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Monday, February 18, 2013

When Teens’ Constant Texting Is Dating Abuse

(JPott/Flicker)

(JPott/Flicker)

February is Teen Dating Violence and Prevention Awareness Month.

One of the issues that’s raising concern for advocates and workers is constant texting – the practice of continually checking in on a partner and demanding to know his or her whereabouts and what he or she is doing.

It’s sometimes called “textual harassment.”

Christina Escobar is director of loveisrespect.org, a teen dating resource created by the National Dating Abuse Helpline and Break the Cycle, an advocacy group that works against domestic violence.

Escobar says that while it may seem this type of abuse would typically be committed by boys, that’s not always the case.

“We have a cultural stereotype that girls can’t be abusers,” she told Here & Now’s Robin Young. “Anyone, anytime can be an abuser or a victim.”

Studies by loveisrespect.org, as well as by MTV in partnership with the Associated Press, show that about one in four teens has experienced this kind of abuse in a relationship.

Guest:

  • Christina Escobar, director of loveisrespect.org, a teen dating abuse resource.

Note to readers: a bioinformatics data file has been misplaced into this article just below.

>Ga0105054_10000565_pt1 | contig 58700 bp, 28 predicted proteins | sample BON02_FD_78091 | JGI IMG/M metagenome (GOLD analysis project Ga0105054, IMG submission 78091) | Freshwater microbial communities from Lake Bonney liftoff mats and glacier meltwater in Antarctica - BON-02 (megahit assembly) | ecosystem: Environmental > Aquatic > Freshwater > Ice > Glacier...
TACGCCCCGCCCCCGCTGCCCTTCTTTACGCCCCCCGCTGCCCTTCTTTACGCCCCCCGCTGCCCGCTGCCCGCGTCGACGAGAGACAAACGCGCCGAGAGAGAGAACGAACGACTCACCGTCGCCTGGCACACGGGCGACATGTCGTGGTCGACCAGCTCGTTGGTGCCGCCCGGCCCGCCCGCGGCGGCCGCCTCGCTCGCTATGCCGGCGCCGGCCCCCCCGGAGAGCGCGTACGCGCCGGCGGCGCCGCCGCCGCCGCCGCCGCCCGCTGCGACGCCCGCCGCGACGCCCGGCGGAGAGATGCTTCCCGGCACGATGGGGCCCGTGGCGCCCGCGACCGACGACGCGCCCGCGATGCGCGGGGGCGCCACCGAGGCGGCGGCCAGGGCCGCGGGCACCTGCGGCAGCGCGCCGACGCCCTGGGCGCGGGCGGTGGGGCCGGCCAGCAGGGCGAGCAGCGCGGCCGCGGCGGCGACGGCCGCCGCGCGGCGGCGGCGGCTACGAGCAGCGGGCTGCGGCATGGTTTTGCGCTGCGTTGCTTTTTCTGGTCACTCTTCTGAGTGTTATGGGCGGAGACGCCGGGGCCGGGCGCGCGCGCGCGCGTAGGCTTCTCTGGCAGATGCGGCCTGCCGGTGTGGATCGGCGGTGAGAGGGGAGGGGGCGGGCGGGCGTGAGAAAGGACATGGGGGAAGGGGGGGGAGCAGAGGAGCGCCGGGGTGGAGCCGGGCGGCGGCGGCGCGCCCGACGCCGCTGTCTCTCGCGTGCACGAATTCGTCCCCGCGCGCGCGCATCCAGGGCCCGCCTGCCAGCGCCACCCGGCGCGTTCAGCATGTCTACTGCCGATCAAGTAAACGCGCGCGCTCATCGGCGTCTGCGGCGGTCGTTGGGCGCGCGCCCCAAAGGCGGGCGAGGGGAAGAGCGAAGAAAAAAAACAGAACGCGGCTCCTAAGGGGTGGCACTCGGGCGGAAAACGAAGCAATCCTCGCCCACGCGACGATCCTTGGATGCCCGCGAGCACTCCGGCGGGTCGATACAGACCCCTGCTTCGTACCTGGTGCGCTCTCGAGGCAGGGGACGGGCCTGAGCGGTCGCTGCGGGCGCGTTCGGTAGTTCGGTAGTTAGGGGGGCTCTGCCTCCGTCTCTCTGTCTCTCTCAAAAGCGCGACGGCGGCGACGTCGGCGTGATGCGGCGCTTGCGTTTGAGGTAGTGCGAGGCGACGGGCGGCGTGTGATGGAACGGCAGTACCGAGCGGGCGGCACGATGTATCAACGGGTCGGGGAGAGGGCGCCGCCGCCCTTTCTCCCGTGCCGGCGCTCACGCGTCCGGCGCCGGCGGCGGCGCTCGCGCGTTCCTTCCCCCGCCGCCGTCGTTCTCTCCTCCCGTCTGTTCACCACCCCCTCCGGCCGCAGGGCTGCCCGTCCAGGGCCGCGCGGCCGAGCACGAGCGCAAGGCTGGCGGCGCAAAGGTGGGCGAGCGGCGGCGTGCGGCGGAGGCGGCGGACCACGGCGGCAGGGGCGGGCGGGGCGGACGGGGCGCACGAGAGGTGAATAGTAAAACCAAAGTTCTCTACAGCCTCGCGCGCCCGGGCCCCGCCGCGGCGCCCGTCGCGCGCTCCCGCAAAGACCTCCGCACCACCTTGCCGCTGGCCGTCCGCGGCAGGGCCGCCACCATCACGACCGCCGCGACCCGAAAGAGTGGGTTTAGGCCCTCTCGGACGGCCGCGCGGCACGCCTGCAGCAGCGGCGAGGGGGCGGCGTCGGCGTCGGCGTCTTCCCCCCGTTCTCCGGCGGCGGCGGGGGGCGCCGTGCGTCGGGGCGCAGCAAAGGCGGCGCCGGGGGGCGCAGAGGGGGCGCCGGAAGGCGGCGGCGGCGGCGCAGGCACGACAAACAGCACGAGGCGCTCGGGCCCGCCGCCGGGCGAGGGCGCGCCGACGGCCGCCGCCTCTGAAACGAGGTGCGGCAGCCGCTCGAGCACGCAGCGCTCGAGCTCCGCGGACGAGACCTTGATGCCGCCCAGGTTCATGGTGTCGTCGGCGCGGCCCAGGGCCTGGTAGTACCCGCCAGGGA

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  • sam

    This is ABSOLUTELY signs of domestic abuse and it is a red flag to watch out for.
    This is how “they” starting to control you!

  • sam

    I am so glad to see this being addressed with younger girls and women.

  • sam

    The problem is that girls are too scared to mention it to someone, parents, teachers, authorities, because they are afraid that the perpetrator will escalate his aggressive behavior and the perpetrator will just stop on their own.
     

  • Bill

    “We have a cultural stereotype that girls can’t be abusers,” she told Here & Now’s Robin Young. “Anyone, anytime can be an abuser or a victim.”

    I am very glad that Ms. Escobar stated this, even in the face of Ms. Young’s persistent references to boys abusing girls, only.  Ms. Young’s bias is similar to what is seen in all forms of partner abuse.  Not just culturally, but legally, we see the man always as the perptrator and women always as the victim.  When, in fact, the rates of abuse are similar for men as for women.

    I find it encouraging that people involved with these problems, such as Ms. Escobar, are telling the full story, and not the politically correct one.  Ms. Young could learn much from her example. 

    • VioletLotus

      Point well taken, Bill. Please adjust for that in my comment, above. No one, male or female, needs to endure any kind of harassment.

      • Bill

        I couldn’t agree more!

    • Robin Y

      I left another note above,  but just to underscore,  I don’t think you and I disagree. We were making clear abuse can come from both male and female, but right now the only cases of murder after textual harassment that I can find are males towards females.

      Best,
      Robin
       

      • Bill